Michael – On Point Preparedness

Recommended Tool: Bolt Cutters
“There is one prepper tool that I have not seen written about too much. However, it is critically important: small bolt cutters. Scenes of refugees climbing through razor wire and border fences bring a stark reminder that we may face similar situations. While these small bolt cutters cannot cut through pad locks or other thick metal, they can definitely chew through razor wire and wire fencing. They are also small enough and light enough to add to your BOB.”
Here’s a video from Michael’s YouTube page:

Expert Bio: Michael is the owner of On Point Preparedness, a website dedicated to teaching people how to prepare for any SHTF situation. Since 9/11, he’s been involved in liberty, truth seeking, and preparedness movements across the country. Be sure to check out his site!
Follow MichaelWebsite | Facebook | YouTube | Twitter

Dan – Survival Sullivan

Recommended Tool: Band-Aid
“I know many preppers are going to choose the survival knife or the multi-tool as the most useful survival item and- they’re probably right. But my favorite survival item so far was the one that actually helped me survive: the small and humble Band-Aid. I used it last year when I visited some piers with some friends and injured my fingers. I used it a few days ago when I cut myself while using a folding saw to cut wood.
Many forget the possibility of injury or death in SHTF situations. When you’re injured, you’ll be unable to perform basic tasks, just like I was a few days ago. A small bleeding can prevent you from carrying wood, washing your hands, jumping, climbing and doing anything efficiently. Get an assortment of bandages (that are dirt-cheap, anyway), and keep them everywhere: inside your survival bags, in your gym bag, your laptop bag, your purse and even in your wallet.”

Expert Bio: Growing up, Dan spent a lot of time outdoors. He’s been a prepper since 2014, and today shares his knowledge with people across the world. He’s not a conspiracy theorist nor does he believe in the zombie apocalypse- he’s just a regular guy who wants to be prepared…for anything.
Follow DanWebsite | Google+ | Facebook | Twitter | Pinterest

John – Prepper Zone

Recommended Tool: Knowledge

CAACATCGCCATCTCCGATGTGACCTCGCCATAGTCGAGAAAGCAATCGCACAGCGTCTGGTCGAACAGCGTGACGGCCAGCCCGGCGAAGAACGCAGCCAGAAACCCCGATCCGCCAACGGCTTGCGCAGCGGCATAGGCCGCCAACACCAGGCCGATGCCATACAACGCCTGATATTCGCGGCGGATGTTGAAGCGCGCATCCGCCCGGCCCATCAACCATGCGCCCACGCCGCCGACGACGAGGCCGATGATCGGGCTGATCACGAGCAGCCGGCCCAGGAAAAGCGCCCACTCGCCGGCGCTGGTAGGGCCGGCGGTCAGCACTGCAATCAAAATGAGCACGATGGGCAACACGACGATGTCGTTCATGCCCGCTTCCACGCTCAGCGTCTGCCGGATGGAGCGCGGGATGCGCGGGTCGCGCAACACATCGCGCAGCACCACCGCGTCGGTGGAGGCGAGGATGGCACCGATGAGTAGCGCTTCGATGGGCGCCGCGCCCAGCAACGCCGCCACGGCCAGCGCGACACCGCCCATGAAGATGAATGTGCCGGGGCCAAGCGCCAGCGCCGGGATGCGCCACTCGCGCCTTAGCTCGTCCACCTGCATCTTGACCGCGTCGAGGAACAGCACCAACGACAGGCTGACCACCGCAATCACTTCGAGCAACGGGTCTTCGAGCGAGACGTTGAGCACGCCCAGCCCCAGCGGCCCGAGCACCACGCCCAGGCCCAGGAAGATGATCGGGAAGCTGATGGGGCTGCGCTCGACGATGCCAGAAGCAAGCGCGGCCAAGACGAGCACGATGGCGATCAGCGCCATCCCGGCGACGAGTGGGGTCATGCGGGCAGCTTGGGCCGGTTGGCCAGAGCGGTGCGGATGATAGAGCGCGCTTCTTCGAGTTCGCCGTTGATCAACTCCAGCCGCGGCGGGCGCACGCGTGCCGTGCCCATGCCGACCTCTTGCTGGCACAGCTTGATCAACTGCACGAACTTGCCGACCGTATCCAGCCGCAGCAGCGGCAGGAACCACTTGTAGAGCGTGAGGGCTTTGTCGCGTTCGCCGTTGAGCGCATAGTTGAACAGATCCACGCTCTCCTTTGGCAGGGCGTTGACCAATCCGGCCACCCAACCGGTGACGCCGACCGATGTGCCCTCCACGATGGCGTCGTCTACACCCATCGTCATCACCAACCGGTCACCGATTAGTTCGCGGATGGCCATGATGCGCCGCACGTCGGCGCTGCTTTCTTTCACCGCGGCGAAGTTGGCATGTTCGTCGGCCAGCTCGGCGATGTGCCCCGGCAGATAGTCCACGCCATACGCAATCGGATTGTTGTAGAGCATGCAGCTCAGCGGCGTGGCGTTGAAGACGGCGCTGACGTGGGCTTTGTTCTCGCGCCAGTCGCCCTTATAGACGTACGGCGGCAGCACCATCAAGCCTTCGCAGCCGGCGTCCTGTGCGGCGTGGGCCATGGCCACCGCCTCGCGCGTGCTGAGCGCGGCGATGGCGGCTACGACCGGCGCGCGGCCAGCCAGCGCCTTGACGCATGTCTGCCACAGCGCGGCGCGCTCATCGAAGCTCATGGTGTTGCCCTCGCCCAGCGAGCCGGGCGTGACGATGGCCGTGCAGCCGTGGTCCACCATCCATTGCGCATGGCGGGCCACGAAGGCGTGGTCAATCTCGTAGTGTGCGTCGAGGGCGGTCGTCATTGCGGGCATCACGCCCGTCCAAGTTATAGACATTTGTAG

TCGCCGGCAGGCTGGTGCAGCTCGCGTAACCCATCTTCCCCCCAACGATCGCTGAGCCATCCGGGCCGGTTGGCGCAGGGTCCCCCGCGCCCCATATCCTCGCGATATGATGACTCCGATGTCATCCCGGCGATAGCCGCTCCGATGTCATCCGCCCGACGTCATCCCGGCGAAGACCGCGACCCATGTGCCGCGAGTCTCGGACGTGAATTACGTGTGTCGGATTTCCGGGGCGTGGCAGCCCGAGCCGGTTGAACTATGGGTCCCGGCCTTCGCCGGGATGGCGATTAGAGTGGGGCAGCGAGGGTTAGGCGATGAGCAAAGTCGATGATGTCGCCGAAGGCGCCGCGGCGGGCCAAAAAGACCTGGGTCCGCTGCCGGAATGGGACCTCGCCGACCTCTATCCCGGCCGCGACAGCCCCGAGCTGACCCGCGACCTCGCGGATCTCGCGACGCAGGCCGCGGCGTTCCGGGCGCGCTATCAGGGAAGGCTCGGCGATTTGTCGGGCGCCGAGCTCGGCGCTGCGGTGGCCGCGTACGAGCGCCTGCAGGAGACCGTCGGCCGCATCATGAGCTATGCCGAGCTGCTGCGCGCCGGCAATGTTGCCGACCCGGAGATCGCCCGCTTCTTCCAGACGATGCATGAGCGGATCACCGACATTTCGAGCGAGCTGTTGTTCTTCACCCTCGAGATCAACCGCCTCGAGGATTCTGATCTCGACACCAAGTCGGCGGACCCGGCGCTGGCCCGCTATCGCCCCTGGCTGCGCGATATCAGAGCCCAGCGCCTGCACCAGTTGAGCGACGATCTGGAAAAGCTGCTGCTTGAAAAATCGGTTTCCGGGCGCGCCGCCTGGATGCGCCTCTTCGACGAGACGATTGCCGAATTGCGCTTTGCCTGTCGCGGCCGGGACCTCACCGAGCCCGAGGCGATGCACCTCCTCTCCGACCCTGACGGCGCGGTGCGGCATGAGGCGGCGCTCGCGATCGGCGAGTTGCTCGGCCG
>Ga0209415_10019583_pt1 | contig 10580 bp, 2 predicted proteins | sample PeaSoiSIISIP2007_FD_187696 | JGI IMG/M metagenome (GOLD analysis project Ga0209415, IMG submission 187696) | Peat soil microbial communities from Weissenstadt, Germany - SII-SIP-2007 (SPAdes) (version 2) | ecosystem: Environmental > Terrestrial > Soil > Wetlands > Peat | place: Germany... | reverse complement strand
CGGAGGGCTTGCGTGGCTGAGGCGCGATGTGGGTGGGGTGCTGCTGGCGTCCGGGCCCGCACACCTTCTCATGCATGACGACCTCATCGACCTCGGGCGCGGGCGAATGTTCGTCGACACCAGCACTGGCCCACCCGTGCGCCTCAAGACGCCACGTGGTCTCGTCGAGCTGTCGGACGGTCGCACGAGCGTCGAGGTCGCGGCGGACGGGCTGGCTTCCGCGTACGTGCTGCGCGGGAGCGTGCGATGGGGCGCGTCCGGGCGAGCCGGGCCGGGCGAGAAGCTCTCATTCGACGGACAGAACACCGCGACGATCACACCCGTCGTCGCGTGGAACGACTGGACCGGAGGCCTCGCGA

“Knowledge. When you have knowledge, you can create everything from cutting tools (via techniques such as flint knapping) to constructing cordage (while utilizing both natural & man-made materials around you) all with your bare hands. Understanding how to leverage your knowledge regardless of your surrounding is key to every successful survivalist’s strategy. Equipment alone will not guarantee your survival – ever. You need to arm yourself with as much knowledge as you can prior to a survival situation taking place.”

Expert Bio: John is the founder of Prepper Zone, a site dedicated to teaching people how to prepare for anything- biological attacks, nuclear war, natural disasters, and much more. When disaster strikes, you’ll be glad that you read this articles.
Follow JohnWebsite | Pinterest

Alan – Urban Survival Site

Recommended Tool: Multi-Tool
“Since I spend most of my time in an urban environment where anything can happen, I like having a multi-tool because it can help me out in a variety of situations. My personal favorite is the Leatherman Wave. The latest model (830040) has 17 tools, several of which can be accessed without even opening it. The knives, pliers, scissors, ruler, wire stripper, screwdriver and bottle opener have all come in handy on countless occasions, which is why I never go anywhere without it.”

Expert Bio: If you’re trying to survive in the city after a disaster, Alan is the authority figure to turn to. His website contains loads of information for surviving in an urban environment post SHTF. You can also follow him on any one of his many social media channels.
Follow AlanWebsite | Facebook | Twitter | Pinterest | YouTube | Google+

LeAnn – Homestead Dreamer

Recommended Tool: Knowledge
“The most recommended survival tool is not a piece of gear. It’s not the latest and greatest knife or tent, cooking set or water filter. Those are just things that can be lost, broken, or stolen from you and then you’re down to just your hands and head. SKILL is the most important tool out there to survive. 
More often than not, it’s not the gear you have that saves your backside, it’s your head. The knowledge and practice of survival skills will serve you long after the knife breaks, the ferro rod is lost, and you have nothing but the clothes on your back to work with.”

Expert Bio: Not only does LeAnn teach people how to become more self-sustainable, but she’s also an avid prepper. From gardening, food storage, recipes, to preparedness articles and more, her website contains a lot of valuable information.
Follow LeAnnWebsite | Facebook | Twitter | Google+ | Pinterest

Steve – Let’s Talk Survival

Recommended Tool: Knife
“I live in an urban environment where you can run around in shorts, t-shirt and flip-flops at 2am in the morning in the middle of winter so there is really no need for me to carry tools for starting fires or to building elaborate shelters. I am more concerned with my car breaking down miles from home, buildings falling from an earthquake or being attacked by unruly crowds so if I didn’t have my EDC pack hanging from my shoulder, a Leatherman or Swiss Army-style knife would likely be my go-to survival tool if I could only choose one. But a high-power tactical flashlight would definitely be a close second.”